Finance & Money
Why a Museum Curator Will Be the Secret Weapon in Fighting Sexism
Karolina Oloffson on global inequality and why the world needs a Women’s Museum
When it comes to conflict resolution, you’ll be hard-pressed to find someone more knowledgeable than Karolina Olofsson. She’s got a PhD in humanitarianism and conflict response, plus a master’s in conflict management and another in post-war construction. She’s spent over a decade working in international assistance in Asia, Western Europe, Africa, and Latin America and is an organizational development and coordination expert for Global Women 4 Women.
So how would she manage conflict across genders to allow for more equality? Her answer might surprise you. CoveyClub spoke with Oloffson about being a woman in a global workplace, finding the strongest allies in traditionally patriarchal societies, and why old white men just can’t get enough of good data sets.
TheCovey: How did you get started fighting for women’s issues?
Karolina Oloffson: My journey is nonconventional. I’m half-Peruvian, half-Swedish, so two very different cultural backgrounds. I was born and raised in Peru for childhood. It was a very patriarchal environment. The Swedish part of my education was about equality. The impact was mixed: culturally, I would normally adhere to the masculine and then intellectually, and more of my mental process, [I would be about] gender equality and focus.
My career is in post-conflict and transition. In 2012, I decided to come back to Europe to get closer to [my] siblings. I realized all things [that made me] good at my job were problematic in [my] personal life. I was 32. Everything at work was decisive, authoritarian, strong. It made me not a good sister, friend, or girlfriend — all these social qualities didn’t have time to develop because I’d put my career first.
It was a journey of seeing the patriarchy inside me and how much it suffocated my feminine side. I was a
[Now] I do a lot of meditation and yoga. When things don’t work in my life I go on retreat and seek solitude and unpack things. It made me realize I didn’t know how to use my soft side to interact with people. I took down my harsh sides.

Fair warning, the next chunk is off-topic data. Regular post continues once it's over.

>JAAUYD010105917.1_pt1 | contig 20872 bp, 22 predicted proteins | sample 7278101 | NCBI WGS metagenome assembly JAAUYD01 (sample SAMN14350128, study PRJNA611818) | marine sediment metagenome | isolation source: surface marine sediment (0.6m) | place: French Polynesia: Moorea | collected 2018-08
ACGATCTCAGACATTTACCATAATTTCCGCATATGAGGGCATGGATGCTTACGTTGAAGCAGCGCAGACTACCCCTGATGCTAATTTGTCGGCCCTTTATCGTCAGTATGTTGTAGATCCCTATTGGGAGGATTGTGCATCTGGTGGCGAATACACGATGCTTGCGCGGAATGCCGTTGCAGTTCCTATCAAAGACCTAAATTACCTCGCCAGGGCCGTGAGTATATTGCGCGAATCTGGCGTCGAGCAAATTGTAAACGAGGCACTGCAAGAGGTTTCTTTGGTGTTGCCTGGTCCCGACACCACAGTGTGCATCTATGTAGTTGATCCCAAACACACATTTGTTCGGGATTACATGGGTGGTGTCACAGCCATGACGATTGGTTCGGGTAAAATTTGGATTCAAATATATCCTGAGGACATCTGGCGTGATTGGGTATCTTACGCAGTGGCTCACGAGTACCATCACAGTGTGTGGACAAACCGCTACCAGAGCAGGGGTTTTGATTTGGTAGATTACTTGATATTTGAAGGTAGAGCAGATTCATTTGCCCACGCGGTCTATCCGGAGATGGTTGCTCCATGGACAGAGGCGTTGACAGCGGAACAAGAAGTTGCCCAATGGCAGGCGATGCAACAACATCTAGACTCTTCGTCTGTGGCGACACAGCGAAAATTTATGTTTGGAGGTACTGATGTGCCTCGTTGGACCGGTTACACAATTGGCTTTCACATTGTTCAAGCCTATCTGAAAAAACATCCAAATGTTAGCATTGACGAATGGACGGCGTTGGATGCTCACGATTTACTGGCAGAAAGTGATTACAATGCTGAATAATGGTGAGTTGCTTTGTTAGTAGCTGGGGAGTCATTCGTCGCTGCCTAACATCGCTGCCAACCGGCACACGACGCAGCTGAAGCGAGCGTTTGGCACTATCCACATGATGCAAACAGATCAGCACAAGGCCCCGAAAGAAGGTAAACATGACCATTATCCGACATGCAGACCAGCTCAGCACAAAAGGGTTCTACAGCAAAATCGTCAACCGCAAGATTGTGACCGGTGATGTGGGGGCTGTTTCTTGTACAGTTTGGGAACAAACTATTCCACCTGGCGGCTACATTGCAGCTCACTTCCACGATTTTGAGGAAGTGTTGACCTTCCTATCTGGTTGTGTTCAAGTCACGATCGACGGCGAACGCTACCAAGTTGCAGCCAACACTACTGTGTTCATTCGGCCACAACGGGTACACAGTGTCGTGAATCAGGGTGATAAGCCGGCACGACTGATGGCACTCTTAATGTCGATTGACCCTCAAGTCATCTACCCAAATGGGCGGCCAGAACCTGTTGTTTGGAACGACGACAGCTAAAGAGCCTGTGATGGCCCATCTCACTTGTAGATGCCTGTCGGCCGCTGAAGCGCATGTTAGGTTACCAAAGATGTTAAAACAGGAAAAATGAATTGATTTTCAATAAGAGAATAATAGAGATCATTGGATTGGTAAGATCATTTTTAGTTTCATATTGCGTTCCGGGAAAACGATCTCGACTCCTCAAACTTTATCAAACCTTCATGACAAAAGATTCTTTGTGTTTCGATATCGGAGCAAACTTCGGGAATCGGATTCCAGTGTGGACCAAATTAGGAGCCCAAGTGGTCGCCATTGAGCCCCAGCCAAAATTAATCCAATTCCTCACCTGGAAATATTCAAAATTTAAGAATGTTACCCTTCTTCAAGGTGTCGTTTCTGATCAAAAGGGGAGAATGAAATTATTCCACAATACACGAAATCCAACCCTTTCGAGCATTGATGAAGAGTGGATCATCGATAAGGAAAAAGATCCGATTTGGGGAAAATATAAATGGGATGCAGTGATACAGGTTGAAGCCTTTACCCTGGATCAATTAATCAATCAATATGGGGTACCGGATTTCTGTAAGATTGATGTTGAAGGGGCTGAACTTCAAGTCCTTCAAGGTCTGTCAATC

TheCovey: How does inequality play out in the global workplace?
Oloffson: I started to see that if there were ten men in a room, there was one patriarchal man suppressing women, one guy who was pro-woman who will stand up, but eight men who were silent. I always wondered: I know them. They’re not bad guys, but they will not yet stand up or say anything. Why do we have all these people in silence? For me it’s not only about women coming to their power and knowing who they are. It’s all about bridging the gap with men and helping them balance it out.
For the longest of times [men] provided a role. When we talk about removing that role, [one they grew] up attached to, [that became] a part of their identity, it becomes difficult for them to take positions. They want to take a
It’s interesting: in developing countries, we bombard them with Western, democratic norms of what we think development should look like. Lots of my former colleagues from other countries — Afghans, Nigerians — are more supportive because they have been so exposed to gender programs from other donors. They have some level of consciousness greater than the Western men.
Men in the financial sector in Europe take for granted that women have made it, so they don’t feel the issue is still accurate. They say women are equal. They are raised thinking women are equal. But in other countries where the programing is going on, they create more energy and awareness. Some men will be culturally traditional but will speak more about it than in the West.
TheCovey: Are things better or worse than when you started your career?